Over four centuries later, thirty-two year old Selim Osman, a playboy prince with a thriving real estate empire, is suddenly diagnosed with a life-threatening condition. Abandoning the mother of his unborn child, he vanishes from Istanbul without an explanation. In a Manhattan hospital, he meets Hannah, a talented artist and the daughter of a French Holocaust survivor. As their story intertwines with that of their ancestors, readers are taken back to Nazi-occupied Paris, and to a sea-side village in the Holy Land where a world of secrets is illuminated.
Theirs is a love that has been dormant for centuries, spanning continents, generations, oceans, and religions. Bound by a debt that has lingered through time, they must right the wrongs of the past if they’re ever to break the shackles of their future.
My Thoughts: The Debt of Tamar was truly unlike any other book I have read. The story itself and the characters' experiences are very unique which mad for an enjoyable read. It is a really good debut novel that covered several interesting historical periods and introduced the reader to a number of fascinating characters.
I find the Inquisition to be a really interesting period in history and I enjoy reading books that cover this period and discuss the effects it had on the Jewish people living in the Iberian peninsula. The story starts out in Portugal but quickly moves to other places. Through the story, the reader is transported to Portugal, France, America and Turkey in different eras with different characters' perspectives and I thought the transition between different countries and periods was seamless.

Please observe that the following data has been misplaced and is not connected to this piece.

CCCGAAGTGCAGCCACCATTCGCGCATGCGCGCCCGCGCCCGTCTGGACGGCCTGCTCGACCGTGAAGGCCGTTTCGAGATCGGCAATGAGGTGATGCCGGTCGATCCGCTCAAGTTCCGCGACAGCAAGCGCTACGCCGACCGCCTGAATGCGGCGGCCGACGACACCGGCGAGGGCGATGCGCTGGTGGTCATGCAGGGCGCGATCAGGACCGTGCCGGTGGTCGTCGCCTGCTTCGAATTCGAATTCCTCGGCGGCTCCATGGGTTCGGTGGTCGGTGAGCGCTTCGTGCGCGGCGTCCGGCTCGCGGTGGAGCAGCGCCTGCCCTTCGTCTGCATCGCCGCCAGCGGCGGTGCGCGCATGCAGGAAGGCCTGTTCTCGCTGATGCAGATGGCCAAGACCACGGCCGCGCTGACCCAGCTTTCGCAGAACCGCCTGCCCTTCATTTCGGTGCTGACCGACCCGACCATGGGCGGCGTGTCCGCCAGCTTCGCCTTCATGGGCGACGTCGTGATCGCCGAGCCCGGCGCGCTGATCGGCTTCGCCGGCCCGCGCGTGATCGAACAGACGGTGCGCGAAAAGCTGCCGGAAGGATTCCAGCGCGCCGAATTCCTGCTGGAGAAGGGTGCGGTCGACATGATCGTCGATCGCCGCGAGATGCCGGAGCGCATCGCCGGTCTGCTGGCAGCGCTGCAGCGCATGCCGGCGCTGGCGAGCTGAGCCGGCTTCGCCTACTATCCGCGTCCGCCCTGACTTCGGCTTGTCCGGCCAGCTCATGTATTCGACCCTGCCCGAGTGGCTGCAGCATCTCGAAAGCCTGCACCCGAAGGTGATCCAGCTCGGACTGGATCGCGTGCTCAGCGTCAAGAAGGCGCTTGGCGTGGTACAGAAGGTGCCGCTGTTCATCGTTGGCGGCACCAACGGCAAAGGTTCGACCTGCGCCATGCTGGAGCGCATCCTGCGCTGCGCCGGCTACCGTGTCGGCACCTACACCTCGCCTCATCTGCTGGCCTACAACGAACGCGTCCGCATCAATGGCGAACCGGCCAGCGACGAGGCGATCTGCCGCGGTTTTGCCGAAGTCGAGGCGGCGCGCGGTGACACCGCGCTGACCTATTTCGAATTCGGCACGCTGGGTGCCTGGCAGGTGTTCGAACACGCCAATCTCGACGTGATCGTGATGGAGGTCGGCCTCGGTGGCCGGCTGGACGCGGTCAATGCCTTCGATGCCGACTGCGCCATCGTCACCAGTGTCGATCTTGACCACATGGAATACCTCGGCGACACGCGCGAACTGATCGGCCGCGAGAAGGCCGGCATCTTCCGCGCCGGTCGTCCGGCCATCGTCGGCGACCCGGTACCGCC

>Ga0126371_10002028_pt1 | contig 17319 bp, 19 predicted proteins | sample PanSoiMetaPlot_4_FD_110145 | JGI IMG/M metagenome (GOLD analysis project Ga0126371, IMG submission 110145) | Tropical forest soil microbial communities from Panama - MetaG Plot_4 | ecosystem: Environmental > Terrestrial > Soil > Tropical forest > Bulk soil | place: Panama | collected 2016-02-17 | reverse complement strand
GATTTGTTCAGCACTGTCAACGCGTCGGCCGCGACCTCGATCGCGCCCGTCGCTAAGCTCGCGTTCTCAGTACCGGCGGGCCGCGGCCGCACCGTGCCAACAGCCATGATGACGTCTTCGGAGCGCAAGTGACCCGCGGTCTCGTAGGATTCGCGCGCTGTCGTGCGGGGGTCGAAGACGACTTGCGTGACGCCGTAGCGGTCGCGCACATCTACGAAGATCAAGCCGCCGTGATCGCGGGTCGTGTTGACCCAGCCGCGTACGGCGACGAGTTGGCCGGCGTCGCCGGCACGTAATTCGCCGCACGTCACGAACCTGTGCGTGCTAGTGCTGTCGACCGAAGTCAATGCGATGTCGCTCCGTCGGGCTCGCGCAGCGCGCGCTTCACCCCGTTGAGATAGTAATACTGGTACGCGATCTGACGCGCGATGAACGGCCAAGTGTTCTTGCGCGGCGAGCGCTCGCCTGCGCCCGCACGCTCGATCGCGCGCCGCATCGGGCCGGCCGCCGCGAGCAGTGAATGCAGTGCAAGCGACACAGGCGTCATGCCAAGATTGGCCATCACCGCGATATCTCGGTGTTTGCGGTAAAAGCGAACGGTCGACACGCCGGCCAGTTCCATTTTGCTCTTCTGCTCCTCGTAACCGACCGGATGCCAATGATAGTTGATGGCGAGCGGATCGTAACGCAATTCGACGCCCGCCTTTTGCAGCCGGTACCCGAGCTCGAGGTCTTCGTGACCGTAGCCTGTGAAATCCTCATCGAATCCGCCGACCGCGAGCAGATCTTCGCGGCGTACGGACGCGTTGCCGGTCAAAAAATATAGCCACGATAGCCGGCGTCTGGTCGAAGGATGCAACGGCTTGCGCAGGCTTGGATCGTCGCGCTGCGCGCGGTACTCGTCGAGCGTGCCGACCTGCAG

I loved all of the characters in this story but I did think it was kind of funny that Tamar herself is such a minor character in the story. Her 'debt' drives the whole story and yet I knew very little about her. I also didn't really understand why she owed Murat anything; it wasn't her fault what happened and I kind of wish this would have been elaborated on more. I also would have liked to know more about what happened to her after she was sent away from Istanbul. Of the other characters in the story, I liked the character of Selim the best. He was such a kind and gentle soul and I just felt very drawn to him
This was a very quick and engaging read that left me wishing for more! The Debt of Tamar is beautifully written and definitely a story that any fan of historical fiction would enjoy. 3 1/2 stars.
I received this book from Historical Fiction Virtual Book Tours.
About the Author:
As a descendant of Sephardic (Spanish) refugees who escaped the Inquisition and settled on Ottoman territory, Dweck has always been interested in Sephardic history and the plight of refugees during the Spanish Inquisition. The Debt of Tamar, her debut novel, was a two-time finalist in the UK’s Cinnamon Press Novel Award Competition. It has also received an honorable award mention in the category of Mainstream/Literary Fiction from Writers Digest and was the highest rated book for two weeks running on the Harper Collin’s “Authonomy” website. It has claimed a #1 Bestseller spot in the Amazon Kindle Middle East Fiction category, a #1 Bestseller spot in Amazon Kindle Jewish Fiction category, and has been included as one of the “Hot 100″ Kindle bestsellers in the category of Historical Fiction.
Dweck holds a BA in Journalism and a Masters Degree in Global Studies with a focus on Middle East Affairs (NYU) . Her non-fiction articles have appeared in several magazines and newspapers including The New York Observer and Haute Living Magazine.
She lives in New York City with her husband and son.
For more information visit Nicole’s website. You can also connect with her on Facebook, Twitter, and Goodreads.
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